England’s smallest and England’s oldest – Tuesday.

England’s smallest and England’s oldest – Tuesday.

After leaving Oakham yesterday we soon arrived at Woodhouse Eaves, a village in Charnwood Forest, which is where we awoke this morning on another beautifully sunny day. But first let's get one thing straight shall we? 'Forest' is not synonymous with 'Woods'. 'Forest' is an ancient term for a hunting area which consisted of both wooded and open areas.

Charnwood Forest is an area in Leicestershire which consists of wooded areas and open areas. It is also known for the rocks. Yes, the rocks! The rocks around here are Pre-Cambrian or, if you prefer laymans terms, they are among some of the oldest rocks to be found in England at around 650 million years old. To put it into context they are older than me!

We each brought a pair of legs with us and it is those that we are going to use today. We left our B&B and walked along by the road (there was a pavement) until we found a footpath which would give us access to Windmill Hill on the edge of the village.

We would be walking over a rolling agricultural landscape which is similar to Rutland but the hills are more obvious and it looked beautiful in the sunlight. There used to be a windmill at the top of Windmill Hill, no surprise there then, but unfortunately it burned down in 1945 so I'm told. The circular stone base is still there and the local authority has added a viewing platform on top so that the view can be seen over the tops of the trees but the platform wasn't accessible when we were there.

We went back the way we had come, down to the road which we crossed, and we were then on the lower slopes of Beacon Hill. This part of Beacon Hill is wooded as was Windmill Hill and there were patches of Bluebells here and there. We met an old chap by the path and he agreed to have his photograph taken with us although he had a rather wooden expression.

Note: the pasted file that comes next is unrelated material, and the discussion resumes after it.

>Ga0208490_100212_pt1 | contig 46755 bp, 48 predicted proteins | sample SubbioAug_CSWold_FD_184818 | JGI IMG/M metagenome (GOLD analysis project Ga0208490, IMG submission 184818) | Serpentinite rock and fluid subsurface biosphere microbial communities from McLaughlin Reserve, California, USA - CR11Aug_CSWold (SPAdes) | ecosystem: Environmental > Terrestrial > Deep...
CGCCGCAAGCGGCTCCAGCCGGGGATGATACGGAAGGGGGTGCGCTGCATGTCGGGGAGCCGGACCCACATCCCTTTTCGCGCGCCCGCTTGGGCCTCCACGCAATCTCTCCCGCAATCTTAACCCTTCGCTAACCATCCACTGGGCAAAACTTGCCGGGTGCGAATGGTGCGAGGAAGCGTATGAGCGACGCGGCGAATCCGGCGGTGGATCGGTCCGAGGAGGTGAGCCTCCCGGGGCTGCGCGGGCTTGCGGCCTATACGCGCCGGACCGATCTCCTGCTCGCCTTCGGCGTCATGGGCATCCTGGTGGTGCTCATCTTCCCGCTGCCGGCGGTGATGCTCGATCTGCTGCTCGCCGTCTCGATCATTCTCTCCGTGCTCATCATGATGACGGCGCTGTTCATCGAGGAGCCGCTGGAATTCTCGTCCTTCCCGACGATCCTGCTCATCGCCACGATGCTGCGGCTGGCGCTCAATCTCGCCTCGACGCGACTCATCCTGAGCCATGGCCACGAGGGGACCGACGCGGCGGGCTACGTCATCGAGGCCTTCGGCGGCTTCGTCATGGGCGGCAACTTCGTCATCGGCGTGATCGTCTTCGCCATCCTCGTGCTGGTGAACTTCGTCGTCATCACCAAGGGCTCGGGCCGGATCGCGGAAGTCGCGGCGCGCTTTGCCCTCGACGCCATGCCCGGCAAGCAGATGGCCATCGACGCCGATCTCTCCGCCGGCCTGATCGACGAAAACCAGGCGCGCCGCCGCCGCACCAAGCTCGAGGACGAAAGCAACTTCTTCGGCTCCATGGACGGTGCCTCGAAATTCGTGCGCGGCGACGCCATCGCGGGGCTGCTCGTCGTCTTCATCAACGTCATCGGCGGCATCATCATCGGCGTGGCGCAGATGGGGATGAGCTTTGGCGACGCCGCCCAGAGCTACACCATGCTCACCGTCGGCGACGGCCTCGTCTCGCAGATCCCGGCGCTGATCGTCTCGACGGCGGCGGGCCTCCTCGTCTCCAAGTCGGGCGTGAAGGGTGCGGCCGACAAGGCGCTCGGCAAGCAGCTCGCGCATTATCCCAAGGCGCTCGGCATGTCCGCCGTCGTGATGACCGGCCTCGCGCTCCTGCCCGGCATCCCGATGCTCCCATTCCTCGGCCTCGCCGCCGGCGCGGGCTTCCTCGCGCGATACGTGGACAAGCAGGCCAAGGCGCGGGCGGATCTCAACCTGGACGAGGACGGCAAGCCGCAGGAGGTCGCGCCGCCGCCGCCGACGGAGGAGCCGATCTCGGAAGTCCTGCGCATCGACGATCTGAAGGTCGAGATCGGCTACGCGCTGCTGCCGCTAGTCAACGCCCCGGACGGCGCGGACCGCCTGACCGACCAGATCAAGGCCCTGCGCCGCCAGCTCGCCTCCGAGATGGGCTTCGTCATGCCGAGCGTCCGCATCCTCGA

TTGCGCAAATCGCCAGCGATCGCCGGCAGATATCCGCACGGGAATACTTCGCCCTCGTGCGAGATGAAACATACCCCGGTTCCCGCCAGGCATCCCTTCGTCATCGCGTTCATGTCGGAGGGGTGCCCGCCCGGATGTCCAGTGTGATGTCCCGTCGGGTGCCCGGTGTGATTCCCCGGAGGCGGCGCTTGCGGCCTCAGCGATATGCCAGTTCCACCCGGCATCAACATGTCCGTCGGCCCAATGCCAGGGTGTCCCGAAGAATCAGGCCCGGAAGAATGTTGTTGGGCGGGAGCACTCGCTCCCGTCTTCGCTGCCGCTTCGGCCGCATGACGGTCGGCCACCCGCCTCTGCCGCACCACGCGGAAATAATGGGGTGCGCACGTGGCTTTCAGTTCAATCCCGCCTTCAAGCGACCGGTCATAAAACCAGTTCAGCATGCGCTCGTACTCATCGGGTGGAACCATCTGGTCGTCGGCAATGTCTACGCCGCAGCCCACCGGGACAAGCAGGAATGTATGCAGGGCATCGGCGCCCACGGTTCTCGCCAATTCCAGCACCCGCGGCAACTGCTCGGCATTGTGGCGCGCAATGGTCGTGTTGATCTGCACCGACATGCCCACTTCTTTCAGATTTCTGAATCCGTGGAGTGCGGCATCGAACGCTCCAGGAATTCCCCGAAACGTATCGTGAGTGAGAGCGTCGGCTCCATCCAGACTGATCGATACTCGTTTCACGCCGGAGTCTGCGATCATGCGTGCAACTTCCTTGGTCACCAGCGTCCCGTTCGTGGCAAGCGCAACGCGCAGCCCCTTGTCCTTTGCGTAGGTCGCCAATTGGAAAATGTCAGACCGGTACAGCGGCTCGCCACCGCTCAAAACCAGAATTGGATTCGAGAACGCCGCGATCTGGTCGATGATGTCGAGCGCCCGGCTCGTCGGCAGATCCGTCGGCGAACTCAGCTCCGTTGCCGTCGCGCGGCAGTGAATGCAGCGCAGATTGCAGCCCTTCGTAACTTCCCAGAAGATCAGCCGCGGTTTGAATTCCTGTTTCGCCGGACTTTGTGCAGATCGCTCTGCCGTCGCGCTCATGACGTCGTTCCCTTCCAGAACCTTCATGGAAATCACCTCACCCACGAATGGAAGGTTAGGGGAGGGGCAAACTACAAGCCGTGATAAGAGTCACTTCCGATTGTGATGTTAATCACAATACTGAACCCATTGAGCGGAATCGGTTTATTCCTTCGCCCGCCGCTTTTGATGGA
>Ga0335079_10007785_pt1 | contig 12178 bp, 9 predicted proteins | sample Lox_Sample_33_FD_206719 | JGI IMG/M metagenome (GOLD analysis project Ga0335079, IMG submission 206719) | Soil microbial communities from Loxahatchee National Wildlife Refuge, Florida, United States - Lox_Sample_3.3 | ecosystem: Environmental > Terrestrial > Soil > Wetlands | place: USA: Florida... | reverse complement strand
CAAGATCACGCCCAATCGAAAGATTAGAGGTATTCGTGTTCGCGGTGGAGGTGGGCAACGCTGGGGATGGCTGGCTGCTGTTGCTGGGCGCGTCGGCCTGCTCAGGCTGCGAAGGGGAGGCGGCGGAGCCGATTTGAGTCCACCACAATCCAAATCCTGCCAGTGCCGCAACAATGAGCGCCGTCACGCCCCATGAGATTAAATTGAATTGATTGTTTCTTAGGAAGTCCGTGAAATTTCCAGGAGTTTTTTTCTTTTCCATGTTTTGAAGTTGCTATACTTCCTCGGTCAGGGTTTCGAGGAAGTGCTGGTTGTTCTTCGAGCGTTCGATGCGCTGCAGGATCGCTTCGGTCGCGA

To avoid confusion because we both have beards – I'm the one in the middle. Wait a minute though – Amanda, the old chap and me are all in the photograph so who took it?

I did say earlier that we kept seeing patches of Bluebells and this is one.

We made our way towards the top of Beacon Hill (puff, wheeze) and eventually came upon the outcrops of precambrian rocks. Amanda took this photograph of me, from my best side of course, taking a photograph of whatever it was I was photographing and surrounded by precambrian rocks. I'm sure you'll notice the stupendous view showing on the right-hand side.

There were other visitors here taking in the view and generally lolling about in the sun and beyond them on the right is Broombriggs Hill. We are going to have to go back down Beacon Hill and up and over that one before we finish our day's walk.

When we'd had enough rocky excitement we started back down and headed for Broombriggs Hill. Lots more Bluebells scattered around as we went through and past various little woods and as we slowly climbed Broombriggs Hill (puff, wheeze) we were treated to beautiful views of the landscape once again.

On the way down we stopped to look at this view.

We were particularly interested in this because the hill in the distance is Bradgate Park where we plan to go tomorrow – more precambrian rocks. That slim edifice on the open ground to the right is a war memorial. We continued our descent into Woodhouse Eaves village passing some more interesting locations on the way but you can wait for those until the full version appears on the web site.

Back to the B&B until tomorrow morning then.

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